Original URL: http://www.theregister.co.uk/2010/06/17/id_card_more/
Did ID card applications surge after scheme was scrapped?
Number of cards jumped in dying weeks
A series of questions in the Commons yesterday suggest that the ID card scheme had a surge of applicants even after it became clear that the Tories would be scrapping the scheme.
The figures also shed some light on exactly how much insight the ID card scheme and its associated ID register gave to the government. The answer appears to be not very much.
Former Labour ID minister Meg Hillier asked Home Office minister Damian Green: "How many identity cards had been issued to British citizens on 31 May 2010; and how many people have registered for an appointment to enrol their biometric information but not received an identity card?"
Green replied that approximately 14,000 cards had been issued by May 31.
However, he added, "It is not possible to give the number of people who registered for an appointment but who did not receive an identity card as the information held on the appointment booking system is not directly comparable with that held on the National Identity Register."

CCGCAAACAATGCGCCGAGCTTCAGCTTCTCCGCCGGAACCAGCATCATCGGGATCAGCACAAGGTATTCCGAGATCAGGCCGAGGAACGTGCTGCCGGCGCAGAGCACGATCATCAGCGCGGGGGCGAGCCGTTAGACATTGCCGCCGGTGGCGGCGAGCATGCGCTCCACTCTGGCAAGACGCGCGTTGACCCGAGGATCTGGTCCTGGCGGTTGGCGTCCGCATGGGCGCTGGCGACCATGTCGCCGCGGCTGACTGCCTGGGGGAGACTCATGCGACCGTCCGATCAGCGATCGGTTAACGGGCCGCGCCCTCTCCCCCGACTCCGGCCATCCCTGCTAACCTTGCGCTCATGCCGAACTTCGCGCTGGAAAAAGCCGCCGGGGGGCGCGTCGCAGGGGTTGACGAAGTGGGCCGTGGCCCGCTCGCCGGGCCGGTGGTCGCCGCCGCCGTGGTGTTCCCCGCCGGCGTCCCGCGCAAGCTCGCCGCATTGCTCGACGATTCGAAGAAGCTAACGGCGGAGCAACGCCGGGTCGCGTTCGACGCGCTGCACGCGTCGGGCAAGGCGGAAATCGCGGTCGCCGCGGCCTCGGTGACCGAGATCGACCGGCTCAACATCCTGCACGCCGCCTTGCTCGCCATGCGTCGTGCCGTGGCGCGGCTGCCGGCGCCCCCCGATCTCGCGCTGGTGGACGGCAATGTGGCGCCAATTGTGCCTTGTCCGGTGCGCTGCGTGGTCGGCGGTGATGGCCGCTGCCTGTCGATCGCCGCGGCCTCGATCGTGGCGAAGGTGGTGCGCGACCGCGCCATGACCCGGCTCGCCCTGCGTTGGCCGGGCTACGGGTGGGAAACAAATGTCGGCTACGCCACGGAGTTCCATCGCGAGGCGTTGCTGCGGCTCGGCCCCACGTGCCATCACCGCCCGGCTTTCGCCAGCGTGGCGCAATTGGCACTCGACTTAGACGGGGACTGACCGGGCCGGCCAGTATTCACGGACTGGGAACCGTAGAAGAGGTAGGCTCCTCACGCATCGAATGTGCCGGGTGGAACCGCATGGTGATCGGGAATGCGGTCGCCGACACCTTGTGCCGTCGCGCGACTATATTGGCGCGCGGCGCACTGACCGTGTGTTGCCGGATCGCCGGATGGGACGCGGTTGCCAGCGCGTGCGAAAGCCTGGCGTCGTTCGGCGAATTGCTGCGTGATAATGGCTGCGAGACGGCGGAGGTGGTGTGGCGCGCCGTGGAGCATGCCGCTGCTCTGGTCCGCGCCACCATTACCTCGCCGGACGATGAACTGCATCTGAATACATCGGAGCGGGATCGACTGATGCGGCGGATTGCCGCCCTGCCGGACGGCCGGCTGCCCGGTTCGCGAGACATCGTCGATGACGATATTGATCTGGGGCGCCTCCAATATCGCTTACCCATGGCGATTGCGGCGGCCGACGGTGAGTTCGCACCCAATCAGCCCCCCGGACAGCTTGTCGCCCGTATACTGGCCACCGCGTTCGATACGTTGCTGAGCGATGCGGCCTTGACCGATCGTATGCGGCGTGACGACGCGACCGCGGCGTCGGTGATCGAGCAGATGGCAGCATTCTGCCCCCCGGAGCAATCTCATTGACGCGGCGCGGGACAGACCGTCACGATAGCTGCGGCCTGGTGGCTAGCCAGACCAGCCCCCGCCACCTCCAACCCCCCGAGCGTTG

Pete Wishart followed up by asking for a constituency and regional breakdown of ID card holders.
Green replied, "The Identity and Passport Service is not able to provide information relating to particular constituencies or regions for identity card applications. However, as of 14 June 2010, there have been just fewer than 15,000 identity cards issued in the United Kingdom."
So does that mean Labour's flagship scheme for joined up government never got so far as being joined up to its own booking scheme? Not as Orwellian as we'd thought, perhaps.
Even more bizarre though is that "fewer than 15,000" figure, just weeks after the figure stood at "approximately 14,000". If it was less than 14,500, presumably Green would said "just over 14,000". So, we could probably assume that the final figure was upwards of 14,500 and nearer to 15,000.
So even after the newly installed government committed to scrapping the screen was pushing the legislation through the Commons, the IPS ground on and cards were still being handed out.
And given the quick turnaround for the cards - 24 hours or so in the case of ID poster-girl Angela Epstein - it seems more than plausible that some of those were for people who applied for the cards safe in the knowledge that the scheme would be scrapped within weeks, and that they would not get refunds.
Which raises the question of who exactly was making these applications. Are there some kind of ID completists out there who will happily pay for any scheme that shows they are who say they are? Or think they are?
It's a scary thought. We'd like to think that they simply wanted a little personal memento of the Labour government. ®